For his part, Modi has maintained he speaks to all of India, regardless of religion:

For the nation my mantra is 125 crore Indians. Hindu, Muslim, Christians… The country had enough of all these terminologies. The new terminologies will be youth, poor, farmer, village, city, education.

Time will tell if he means that.

India: Mapping Street Harassment and Promoting Safe Cities

It may be a challenge to find an Indian girl who has managed to avoid being harassed on the street. Elsa Marie D’Silva is one of the founding members of Safecity, a crowdbased mapping service to “pin the creeps.” When asked if she’d ever experienced street harassment, D’Silva responded, “I haven’t met a single Indian girl who hasn’t faced street harassment.” Most women are trained to walk off quietly without creating a scene.

Safecity strongly believes all women We strongly believes that 'all women have the right to live safely"

Street harassment is pervasive in India and around the world, prompting many organizations to take action in order to combat this problem. In India, some of these include Freeze the Tease, andHollaback India. Safecity takes a different approach, the focus is not just to ask for people to respond to the harasser, but to “pin” the location of the incident on a map.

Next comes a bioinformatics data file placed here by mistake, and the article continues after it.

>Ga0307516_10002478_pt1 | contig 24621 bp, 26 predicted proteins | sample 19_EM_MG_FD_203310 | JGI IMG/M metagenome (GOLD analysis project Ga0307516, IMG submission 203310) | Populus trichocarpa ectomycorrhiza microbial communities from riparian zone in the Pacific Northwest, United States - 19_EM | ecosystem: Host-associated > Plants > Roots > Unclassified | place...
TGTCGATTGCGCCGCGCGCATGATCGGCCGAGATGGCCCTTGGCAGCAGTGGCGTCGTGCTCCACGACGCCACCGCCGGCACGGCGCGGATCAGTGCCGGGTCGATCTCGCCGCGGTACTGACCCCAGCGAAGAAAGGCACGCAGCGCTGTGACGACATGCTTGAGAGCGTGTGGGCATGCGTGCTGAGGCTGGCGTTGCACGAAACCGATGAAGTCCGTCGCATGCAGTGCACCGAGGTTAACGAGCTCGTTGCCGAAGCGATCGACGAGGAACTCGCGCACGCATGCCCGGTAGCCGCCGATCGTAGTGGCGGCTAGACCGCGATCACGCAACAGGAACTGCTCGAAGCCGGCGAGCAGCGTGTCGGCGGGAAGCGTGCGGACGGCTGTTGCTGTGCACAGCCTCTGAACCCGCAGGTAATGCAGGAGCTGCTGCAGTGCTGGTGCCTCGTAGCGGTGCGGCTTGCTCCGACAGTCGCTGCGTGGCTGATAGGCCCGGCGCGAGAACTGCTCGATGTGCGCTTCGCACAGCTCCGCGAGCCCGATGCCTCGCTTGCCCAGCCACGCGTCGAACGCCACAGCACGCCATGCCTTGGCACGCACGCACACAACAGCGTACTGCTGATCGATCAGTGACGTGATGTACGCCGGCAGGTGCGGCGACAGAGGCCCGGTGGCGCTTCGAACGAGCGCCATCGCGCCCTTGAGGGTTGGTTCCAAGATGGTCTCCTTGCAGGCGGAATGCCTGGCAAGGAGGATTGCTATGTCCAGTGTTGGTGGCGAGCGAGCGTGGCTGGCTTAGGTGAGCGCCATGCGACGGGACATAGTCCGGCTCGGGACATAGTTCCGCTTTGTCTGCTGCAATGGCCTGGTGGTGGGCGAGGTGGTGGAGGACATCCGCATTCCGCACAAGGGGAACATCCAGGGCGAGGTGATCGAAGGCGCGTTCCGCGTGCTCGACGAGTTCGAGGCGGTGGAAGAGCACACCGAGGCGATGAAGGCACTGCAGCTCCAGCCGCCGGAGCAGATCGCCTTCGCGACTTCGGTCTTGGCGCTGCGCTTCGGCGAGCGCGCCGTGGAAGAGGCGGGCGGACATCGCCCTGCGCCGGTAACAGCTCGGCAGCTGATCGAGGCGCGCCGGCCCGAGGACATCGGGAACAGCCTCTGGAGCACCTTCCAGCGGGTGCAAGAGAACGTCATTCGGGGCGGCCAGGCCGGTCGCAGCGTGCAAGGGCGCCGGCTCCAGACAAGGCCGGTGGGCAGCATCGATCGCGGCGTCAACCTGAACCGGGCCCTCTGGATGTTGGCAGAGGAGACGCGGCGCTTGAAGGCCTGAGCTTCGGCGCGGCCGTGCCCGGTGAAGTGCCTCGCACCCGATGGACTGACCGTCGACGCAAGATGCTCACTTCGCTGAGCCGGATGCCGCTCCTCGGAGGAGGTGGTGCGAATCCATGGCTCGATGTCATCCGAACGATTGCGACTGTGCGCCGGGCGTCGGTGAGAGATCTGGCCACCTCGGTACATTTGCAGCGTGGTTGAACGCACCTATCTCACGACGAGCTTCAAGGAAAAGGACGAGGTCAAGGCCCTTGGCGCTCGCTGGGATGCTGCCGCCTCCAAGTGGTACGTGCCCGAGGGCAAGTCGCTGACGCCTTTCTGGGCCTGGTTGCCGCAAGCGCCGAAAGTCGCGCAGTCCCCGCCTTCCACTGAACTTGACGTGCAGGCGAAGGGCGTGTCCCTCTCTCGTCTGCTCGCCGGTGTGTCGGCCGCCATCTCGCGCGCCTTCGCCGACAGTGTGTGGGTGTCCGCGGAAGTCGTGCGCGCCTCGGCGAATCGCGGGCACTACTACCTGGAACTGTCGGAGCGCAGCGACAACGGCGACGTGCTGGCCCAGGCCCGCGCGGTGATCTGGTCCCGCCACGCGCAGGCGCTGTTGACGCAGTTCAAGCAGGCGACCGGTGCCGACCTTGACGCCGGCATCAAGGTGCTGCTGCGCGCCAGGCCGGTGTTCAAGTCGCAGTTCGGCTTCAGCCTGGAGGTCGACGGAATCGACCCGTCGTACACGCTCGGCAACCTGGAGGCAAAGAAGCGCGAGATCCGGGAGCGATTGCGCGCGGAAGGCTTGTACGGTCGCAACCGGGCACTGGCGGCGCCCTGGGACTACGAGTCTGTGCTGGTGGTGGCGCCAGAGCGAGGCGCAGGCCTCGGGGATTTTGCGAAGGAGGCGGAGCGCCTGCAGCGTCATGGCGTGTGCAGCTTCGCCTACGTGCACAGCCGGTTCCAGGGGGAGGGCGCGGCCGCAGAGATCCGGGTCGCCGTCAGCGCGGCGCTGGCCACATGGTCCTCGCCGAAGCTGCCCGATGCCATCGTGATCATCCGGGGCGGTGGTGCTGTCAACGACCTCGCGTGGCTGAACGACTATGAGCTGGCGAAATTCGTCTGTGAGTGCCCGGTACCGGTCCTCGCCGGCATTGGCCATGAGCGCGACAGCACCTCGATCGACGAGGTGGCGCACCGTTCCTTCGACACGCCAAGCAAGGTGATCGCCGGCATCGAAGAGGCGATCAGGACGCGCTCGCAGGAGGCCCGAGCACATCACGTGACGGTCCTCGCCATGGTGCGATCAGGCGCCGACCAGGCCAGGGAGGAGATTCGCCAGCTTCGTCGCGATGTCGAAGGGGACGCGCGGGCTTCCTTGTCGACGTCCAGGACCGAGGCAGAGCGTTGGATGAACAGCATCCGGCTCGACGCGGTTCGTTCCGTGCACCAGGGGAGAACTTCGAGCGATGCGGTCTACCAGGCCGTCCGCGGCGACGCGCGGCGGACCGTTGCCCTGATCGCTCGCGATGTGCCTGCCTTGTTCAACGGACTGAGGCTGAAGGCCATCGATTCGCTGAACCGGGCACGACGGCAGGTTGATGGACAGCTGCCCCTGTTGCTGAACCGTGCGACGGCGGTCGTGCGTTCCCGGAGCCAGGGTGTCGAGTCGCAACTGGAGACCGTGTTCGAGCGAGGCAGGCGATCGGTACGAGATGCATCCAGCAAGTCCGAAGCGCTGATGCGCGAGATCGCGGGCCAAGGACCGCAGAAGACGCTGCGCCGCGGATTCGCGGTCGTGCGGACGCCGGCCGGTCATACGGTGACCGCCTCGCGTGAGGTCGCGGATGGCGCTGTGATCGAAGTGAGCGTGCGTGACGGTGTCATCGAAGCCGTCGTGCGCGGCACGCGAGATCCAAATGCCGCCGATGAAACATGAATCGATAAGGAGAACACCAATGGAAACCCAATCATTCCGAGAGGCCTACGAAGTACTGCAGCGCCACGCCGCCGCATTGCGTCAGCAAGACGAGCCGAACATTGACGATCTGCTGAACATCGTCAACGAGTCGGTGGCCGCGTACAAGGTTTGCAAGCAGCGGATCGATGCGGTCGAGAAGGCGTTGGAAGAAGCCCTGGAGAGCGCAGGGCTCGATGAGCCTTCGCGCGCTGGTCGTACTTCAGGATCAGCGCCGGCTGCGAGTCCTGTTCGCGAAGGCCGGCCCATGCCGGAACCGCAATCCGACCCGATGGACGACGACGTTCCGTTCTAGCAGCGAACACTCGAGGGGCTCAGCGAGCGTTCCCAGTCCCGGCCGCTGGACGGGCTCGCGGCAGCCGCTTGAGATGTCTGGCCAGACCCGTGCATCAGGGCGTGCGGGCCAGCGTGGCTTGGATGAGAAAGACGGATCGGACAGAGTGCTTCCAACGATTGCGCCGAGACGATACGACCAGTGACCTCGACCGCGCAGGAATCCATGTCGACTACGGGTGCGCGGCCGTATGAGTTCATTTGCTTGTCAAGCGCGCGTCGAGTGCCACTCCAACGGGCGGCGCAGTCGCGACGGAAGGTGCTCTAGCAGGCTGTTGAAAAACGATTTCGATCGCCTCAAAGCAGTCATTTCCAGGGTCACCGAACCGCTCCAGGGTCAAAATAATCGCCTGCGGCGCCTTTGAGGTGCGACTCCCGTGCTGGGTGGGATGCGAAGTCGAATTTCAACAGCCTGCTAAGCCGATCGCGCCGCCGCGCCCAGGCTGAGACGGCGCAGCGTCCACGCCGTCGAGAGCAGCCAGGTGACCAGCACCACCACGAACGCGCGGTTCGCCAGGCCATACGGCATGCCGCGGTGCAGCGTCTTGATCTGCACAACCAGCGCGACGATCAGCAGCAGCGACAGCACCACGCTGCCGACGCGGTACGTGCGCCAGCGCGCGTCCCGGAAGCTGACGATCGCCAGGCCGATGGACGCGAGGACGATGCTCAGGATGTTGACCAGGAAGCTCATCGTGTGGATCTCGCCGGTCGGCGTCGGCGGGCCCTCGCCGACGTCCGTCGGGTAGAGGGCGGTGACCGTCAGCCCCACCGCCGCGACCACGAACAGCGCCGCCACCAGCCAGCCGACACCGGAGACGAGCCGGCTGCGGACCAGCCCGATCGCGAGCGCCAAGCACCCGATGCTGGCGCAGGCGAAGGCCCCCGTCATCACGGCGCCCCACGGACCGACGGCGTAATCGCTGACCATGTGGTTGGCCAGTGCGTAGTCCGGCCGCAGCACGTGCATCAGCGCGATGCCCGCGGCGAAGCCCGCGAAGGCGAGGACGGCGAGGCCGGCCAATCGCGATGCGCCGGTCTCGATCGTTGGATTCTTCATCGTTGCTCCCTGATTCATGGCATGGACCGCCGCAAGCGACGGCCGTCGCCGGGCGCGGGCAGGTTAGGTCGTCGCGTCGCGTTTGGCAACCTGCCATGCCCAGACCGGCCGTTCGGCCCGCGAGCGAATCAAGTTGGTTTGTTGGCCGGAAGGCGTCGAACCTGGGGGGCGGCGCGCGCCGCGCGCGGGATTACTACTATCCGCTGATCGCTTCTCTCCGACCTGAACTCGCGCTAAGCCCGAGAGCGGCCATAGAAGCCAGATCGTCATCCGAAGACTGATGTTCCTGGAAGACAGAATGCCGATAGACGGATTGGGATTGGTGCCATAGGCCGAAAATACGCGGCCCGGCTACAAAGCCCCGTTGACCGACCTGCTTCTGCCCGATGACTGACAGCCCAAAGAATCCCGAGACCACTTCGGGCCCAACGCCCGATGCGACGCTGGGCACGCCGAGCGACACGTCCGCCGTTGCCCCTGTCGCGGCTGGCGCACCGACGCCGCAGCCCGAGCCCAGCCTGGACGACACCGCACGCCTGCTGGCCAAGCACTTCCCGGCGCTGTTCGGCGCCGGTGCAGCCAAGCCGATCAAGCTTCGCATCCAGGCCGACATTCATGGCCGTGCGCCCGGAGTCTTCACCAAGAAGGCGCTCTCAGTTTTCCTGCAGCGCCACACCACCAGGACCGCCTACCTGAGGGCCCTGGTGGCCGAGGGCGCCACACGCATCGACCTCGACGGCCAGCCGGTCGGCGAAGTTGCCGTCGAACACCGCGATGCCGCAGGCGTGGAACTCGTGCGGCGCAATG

Part of a Safecity Bystander Campaign, courtesy of Safecity's Facebook page

Safecity (also on Twitter and Facebook), inspired by a similar project in Egypt calledHarassmap, began as a response to the massive protests after the now infamous Delhi gangrape in December 2012. The creators aimed to establish a platform and forum to address harassment on a long term basis. Safecity is an information aggregation platform to help identify hotspots in a city where abuse has been reported. To create a safe space for all people, Safecity asks users to “Pin the creeps!” sharing stories, photographs and/or videos and, most importantly, the location of where the event happened.

Thus far, there have been over 2700 reported incidents. While the focus is on larger trends, rather than individual cases, Safecity has been working with police in two states to see how this information might be used in coordination with law enforcement.

A poster for schools available on the Safecity website

Safecity may also be a prevention tool. In one case, referred to as the “Shakti Mills Case” the accused confessed that they had raped four women at the same spot. According to the organizers this means other attempts could have been made, as D’Silva and Saloni said, “If a few people had reported the spot as a harassment prone area, different action could have been taken.”

The founders of Safecity are a small group of like-minded citizens who believe in the right to live in a safe society. “We also believe that a woman should be able to move around without fear or distress; without having to calculate which road she has to travel on so that she will be safe; without having to worry about the clothes she wears or the people she is with.”